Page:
Or alternatively, how do we ensure diverse visibility and voices in cafes and shops through a process-oriented approach? The panels, stories and conversations consistently suggested its ongoing work on multiple fronts. Make sure you have space for everyone on both sides of the bar. Set up policies and enforce them. Start taking internal statistics and leverage them to do better. Start with benchmarks but then exceed them and ensure vigilance to guarantee that all people can be seen, be heard, and have a voice.
No event is perfect and I think it is especially hard in coffee because one needs to balance focus with audience draw. At ECCM there was three overlapping circles with roasters serving coffee, competitions like tasters and brewers cup, and then the panel discussions. The logistics make sense to bring in as many specialty enthusiasts as possible but it does dilute the emphasis on any one thing – or any one message. I also have a real tough time with the ‘madness’ title; I see the intended effect but stigmatizing mental illness in service of making an event seem ‘fun’ is pretty poor form. And lastly, coffee professionals (myself included) tend to emphasize taste above all. A hallway of cups certainly augments this tendency, as it becomes an arena of rapid-fire, head-to-head judgments. Not to say we should ignore sensory impressions, but I think a core part of opening the third wave landscape is re-positioning towards origin and that does not happens when taste blocks the horizon.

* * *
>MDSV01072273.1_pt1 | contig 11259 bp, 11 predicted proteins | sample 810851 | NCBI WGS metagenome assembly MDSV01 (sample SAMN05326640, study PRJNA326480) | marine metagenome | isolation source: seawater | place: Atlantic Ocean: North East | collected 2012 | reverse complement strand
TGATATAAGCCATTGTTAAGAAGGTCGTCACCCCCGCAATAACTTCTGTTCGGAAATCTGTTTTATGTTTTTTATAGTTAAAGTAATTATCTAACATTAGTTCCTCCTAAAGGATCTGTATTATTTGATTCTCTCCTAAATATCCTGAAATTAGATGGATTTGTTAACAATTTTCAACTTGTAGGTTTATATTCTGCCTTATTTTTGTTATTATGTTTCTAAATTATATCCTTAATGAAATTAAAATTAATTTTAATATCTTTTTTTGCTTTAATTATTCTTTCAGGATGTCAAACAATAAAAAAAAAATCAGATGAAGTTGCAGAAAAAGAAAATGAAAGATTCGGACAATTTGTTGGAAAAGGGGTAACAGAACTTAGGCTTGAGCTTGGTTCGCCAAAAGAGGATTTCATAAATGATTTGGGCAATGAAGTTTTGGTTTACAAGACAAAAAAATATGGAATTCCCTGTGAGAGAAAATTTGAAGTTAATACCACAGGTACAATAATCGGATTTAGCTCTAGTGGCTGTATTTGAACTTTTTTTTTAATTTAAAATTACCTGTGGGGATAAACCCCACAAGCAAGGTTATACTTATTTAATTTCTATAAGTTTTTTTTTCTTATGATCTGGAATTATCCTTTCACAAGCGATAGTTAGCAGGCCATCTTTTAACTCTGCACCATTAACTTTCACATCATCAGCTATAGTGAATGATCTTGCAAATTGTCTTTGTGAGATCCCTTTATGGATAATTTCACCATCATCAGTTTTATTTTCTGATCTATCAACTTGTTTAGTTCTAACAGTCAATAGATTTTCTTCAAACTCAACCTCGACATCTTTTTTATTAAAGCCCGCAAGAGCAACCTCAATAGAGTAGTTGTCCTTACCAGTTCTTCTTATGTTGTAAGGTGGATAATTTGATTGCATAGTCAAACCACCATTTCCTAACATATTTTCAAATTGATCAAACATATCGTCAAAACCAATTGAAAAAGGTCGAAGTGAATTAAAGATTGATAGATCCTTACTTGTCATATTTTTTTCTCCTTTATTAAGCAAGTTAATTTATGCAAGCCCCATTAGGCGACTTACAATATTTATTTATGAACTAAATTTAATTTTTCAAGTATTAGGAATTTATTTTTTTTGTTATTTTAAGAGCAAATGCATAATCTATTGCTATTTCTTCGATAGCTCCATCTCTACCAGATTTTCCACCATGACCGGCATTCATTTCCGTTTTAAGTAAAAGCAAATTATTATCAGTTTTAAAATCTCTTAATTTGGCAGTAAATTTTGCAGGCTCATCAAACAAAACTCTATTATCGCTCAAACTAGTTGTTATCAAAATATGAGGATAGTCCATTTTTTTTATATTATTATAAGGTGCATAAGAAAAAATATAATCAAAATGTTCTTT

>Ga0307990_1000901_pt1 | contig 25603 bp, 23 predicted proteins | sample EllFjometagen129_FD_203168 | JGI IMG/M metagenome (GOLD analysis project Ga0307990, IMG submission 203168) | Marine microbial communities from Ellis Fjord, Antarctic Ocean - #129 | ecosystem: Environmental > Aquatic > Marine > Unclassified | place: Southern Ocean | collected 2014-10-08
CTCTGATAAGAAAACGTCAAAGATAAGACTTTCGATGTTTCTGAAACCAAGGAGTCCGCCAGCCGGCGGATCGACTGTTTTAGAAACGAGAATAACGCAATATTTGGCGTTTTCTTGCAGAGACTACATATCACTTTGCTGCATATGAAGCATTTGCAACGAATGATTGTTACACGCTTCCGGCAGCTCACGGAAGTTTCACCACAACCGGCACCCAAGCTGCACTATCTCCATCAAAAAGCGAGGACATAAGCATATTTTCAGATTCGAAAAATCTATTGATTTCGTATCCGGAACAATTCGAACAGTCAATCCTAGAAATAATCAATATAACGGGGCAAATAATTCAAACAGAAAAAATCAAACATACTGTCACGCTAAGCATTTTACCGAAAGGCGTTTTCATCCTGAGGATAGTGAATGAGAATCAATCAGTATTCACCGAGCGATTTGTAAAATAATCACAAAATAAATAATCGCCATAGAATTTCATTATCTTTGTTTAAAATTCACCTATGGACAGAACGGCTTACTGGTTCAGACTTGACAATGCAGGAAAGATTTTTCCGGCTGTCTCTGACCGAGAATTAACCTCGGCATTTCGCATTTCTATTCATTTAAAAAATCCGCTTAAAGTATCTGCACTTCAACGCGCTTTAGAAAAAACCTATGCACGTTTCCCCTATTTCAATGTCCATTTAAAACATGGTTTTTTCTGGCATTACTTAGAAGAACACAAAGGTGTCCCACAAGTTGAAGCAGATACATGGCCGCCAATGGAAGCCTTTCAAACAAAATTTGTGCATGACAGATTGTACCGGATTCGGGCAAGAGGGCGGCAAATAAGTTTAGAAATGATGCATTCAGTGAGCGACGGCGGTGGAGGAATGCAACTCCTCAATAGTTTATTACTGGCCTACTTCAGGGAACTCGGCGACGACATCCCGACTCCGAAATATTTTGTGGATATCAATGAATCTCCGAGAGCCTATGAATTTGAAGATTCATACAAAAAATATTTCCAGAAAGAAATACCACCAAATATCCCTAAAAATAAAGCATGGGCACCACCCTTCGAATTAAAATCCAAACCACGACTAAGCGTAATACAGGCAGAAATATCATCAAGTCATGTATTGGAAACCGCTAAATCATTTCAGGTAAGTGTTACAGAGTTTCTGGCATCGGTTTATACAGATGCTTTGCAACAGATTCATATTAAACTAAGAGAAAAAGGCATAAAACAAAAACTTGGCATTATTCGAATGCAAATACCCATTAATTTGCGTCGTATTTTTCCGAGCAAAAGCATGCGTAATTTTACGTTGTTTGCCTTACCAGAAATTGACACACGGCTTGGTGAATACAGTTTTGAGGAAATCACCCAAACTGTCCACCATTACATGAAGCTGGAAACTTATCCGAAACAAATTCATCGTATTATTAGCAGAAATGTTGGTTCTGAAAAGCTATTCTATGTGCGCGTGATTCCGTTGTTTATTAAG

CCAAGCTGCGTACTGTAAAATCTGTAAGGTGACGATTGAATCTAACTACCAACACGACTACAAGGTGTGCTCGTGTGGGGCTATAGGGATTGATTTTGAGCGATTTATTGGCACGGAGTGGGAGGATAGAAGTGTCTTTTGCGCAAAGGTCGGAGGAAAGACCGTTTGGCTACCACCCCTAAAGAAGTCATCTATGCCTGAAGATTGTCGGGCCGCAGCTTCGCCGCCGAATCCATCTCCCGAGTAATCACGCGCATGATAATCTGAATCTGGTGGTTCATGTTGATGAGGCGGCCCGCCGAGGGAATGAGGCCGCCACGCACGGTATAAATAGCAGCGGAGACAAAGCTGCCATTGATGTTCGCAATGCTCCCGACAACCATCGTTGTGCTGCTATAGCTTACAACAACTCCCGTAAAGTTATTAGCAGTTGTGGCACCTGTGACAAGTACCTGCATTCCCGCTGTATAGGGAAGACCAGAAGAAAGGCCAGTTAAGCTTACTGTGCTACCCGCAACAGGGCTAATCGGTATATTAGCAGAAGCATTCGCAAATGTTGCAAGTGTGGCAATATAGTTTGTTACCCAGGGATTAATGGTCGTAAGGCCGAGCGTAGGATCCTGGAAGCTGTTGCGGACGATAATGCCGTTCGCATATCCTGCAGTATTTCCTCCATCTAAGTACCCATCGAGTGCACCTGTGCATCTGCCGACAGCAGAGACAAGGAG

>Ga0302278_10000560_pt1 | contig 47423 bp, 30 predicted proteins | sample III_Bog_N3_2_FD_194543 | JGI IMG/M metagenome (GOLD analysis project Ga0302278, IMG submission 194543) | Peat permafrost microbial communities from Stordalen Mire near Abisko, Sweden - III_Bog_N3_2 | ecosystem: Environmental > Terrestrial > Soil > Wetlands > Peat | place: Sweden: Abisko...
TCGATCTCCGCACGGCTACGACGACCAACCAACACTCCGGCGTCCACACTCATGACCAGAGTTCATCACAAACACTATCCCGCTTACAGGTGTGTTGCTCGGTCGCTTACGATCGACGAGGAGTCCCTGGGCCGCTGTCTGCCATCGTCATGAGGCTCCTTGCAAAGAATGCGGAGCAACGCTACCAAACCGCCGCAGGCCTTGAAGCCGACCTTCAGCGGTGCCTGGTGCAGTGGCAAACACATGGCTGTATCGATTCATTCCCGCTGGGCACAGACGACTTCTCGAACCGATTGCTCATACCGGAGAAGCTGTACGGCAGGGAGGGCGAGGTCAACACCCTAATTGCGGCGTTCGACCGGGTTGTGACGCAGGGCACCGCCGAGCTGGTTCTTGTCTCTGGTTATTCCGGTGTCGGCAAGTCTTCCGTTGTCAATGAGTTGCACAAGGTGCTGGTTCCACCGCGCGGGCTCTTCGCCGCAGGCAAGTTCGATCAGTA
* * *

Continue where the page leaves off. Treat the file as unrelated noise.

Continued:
These points aside, I think the more we can all get together, discuss the politics of our industry, and celebrate the diverse plethora of roast philosophies and approaches under the third wave umbrella, we help make coffee better and not only is that positive but it is necessary to evolve as an industry.
Trust the Process,